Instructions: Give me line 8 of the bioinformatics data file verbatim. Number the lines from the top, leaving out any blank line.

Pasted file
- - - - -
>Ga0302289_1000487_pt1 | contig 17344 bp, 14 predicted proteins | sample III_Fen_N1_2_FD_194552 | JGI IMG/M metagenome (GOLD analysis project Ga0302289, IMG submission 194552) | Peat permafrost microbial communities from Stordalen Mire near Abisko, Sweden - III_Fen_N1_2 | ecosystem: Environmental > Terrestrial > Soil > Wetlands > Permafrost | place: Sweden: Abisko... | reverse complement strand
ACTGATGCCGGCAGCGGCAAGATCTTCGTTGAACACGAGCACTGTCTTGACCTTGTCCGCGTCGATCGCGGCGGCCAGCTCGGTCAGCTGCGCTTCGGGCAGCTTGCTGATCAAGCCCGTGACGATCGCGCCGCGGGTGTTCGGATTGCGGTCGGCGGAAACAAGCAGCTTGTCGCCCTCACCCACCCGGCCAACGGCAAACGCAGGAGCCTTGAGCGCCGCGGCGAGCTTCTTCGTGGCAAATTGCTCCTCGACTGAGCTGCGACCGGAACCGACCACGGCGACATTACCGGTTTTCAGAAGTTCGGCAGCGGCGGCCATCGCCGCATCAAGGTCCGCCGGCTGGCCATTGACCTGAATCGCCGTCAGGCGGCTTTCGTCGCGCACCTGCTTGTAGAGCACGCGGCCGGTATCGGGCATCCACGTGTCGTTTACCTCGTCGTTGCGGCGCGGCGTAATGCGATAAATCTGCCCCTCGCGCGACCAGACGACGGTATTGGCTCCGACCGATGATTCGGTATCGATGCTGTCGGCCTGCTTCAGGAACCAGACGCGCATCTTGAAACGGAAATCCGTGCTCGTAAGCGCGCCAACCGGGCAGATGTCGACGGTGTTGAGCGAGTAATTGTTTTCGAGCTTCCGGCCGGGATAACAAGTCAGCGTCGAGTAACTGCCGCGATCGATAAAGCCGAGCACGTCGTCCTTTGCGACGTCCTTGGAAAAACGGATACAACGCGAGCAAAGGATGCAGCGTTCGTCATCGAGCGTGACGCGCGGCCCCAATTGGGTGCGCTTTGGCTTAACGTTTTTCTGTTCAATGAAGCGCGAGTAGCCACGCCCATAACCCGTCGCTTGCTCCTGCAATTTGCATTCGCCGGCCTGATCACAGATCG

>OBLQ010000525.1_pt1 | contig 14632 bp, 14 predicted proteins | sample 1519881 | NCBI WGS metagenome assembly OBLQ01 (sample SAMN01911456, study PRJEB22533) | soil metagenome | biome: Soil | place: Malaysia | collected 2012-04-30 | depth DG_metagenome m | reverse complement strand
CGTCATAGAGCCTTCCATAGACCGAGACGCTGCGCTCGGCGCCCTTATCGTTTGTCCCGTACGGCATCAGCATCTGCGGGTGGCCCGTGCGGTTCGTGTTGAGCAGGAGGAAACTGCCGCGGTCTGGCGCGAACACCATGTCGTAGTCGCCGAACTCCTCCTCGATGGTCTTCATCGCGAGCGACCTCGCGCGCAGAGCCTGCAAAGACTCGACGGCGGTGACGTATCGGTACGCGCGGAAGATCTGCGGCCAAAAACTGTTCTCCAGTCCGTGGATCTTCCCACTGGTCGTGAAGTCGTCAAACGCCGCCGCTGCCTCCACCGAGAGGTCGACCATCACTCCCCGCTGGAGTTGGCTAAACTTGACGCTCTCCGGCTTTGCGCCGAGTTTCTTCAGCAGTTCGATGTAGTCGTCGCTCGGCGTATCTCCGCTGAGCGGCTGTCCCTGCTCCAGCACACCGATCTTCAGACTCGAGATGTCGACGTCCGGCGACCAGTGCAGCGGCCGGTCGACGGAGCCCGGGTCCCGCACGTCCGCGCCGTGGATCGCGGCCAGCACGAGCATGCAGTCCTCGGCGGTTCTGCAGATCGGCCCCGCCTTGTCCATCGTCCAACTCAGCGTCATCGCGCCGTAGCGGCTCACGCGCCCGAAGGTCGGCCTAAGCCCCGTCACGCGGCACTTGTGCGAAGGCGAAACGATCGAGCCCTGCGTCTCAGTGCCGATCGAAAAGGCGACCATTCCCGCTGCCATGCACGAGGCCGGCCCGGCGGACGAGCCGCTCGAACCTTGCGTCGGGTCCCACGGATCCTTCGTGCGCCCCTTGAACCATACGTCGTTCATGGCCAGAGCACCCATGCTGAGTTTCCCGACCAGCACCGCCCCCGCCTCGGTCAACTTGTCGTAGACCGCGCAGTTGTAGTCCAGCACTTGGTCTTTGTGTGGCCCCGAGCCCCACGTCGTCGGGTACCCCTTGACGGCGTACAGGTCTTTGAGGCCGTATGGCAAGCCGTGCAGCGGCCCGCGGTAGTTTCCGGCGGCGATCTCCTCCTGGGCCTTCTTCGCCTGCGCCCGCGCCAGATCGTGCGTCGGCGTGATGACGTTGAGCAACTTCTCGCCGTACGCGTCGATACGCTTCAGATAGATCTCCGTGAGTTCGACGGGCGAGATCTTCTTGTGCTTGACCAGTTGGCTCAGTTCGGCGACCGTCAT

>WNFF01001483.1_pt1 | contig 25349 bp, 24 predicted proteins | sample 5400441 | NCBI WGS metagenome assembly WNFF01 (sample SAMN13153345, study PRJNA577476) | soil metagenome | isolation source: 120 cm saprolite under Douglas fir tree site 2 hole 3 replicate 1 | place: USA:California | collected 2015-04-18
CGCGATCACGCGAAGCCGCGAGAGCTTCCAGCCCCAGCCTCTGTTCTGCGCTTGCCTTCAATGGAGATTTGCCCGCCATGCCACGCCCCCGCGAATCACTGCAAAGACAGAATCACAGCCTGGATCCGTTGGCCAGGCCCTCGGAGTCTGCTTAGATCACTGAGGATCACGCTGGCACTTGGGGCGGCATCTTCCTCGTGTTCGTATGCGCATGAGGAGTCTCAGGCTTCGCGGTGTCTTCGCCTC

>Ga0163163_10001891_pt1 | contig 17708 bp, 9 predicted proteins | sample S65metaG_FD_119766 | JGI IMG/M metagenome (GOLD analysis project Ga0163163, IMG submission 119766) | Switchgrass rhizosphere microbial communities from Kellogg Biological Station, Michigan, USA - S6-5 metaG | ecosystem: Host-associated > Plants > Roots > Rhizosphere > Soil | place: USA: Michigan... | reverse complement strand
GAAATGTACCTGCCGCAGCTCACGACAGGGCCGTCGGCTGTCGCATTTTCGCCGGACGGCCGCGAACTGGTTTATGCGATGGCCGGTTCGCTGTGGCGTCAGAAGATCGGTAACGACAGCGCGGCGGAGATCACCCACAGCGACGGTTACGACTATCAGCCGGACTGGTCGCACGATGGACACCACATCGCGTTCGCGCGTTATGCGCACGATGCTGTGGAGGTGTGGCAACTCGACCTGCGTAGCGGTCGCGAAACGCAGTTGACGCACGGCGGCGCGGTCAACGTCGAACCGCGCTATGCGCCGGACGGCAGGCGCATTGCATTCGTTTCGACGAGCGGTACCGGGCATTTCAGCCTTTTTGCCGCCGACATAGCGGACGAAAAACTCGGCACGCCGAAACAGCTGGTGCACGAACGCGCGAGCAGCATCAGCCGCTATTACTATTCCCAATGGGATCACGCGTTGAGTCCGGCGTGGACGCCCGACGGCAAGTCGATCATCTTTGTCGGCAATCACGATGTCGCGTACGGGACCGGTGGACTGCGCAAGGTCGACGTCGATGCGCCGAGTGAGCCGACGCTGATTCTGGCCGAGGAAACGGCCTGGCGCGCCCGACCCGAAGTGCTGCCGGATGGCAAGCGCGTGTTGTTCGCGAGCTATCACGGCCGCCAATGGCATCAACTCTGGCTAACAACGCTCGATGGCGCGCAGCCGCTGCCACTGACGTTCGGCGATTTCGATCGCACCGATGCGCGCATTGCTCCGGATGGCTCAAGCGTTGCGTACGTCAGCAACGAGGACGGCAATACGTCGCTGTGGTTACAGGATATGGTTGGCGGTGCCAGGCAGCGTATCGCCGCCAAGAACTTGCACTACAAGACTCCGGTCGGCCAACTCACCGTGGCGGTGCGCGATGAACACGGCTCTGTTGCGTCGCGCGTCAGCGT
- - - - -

GAAATGTACCTGCCGCAGCTCACGACAGGGCCGTCGGCTGTCGCATTTTCGCCGGACGGCCGCGAACTGGTTTATGCGATGGCCGGTTCGCTGTGGCGTCAGAAGATCGGTAACGACAGCGCGGCGGAGATCACCCACAGCGACGGTTACGACTATCAGCCGGACTGGTCGCACGATGGACACCACATCGCGTTCGCGCGTTATGCGCACGATGCTGTGGAGGTGTGGCAACTCGACCTGCGTAGCGGTCGCGAAACGCAGTTGACGCACGGCGGCGCGGTCAACGTCGAACCGCGCTATGCGCCGGACGGCAGGCGCATTGCATTCGTTTCGACGAGCGGTACCGGGCATTTCAGCCTTTTTGCCGCCGACATAGCGGACGAAAAACTCGGCACGCCGAAACAGCTGGTGCACGAACGCGCGAGCAGCATCAGCCGCTATTACTATTCCCAATGGGATCACGCGTTGAGTCCGGCGTGGACGCCCGACGGCAAGTCGATCATCTTTGTCGGCAATCACGATGTCGCGTACGGGACCGGTGGACTGCGCAAGGTCGACGTCGATGCGCCGAGTGAGCCGACGCTGATTCTGGCCGAGGAAACGGCCTGGCGCGCCCGACCCGAAGTGCTGCCGGATGGCAAGCGCGTGTTGTTCGCGAGCTATCACGGCCGCCAATGGCATCAACTCTGGCTAACAACGCTCGATGGCGCGCAGCCGCTGCCACTGACGTTCGGCGATTTCGATCGCACCGATGCGCGCATTGCTCCGGATGGCTCAAGCGTTGCGTACGTCAGCAACGAGGACGGCAATACGTCGCTGTGGTTACAGGATATGGTTGGCGGTGCCAGGCAGCGTATCGCCGCCAAGAACTTGCACTACAAGACTCCGGTCGGCCAACTCACCGTGGCGGTGCGCGATGAACACGGCTCTGTTGCGTCGCGCGTCAGCGT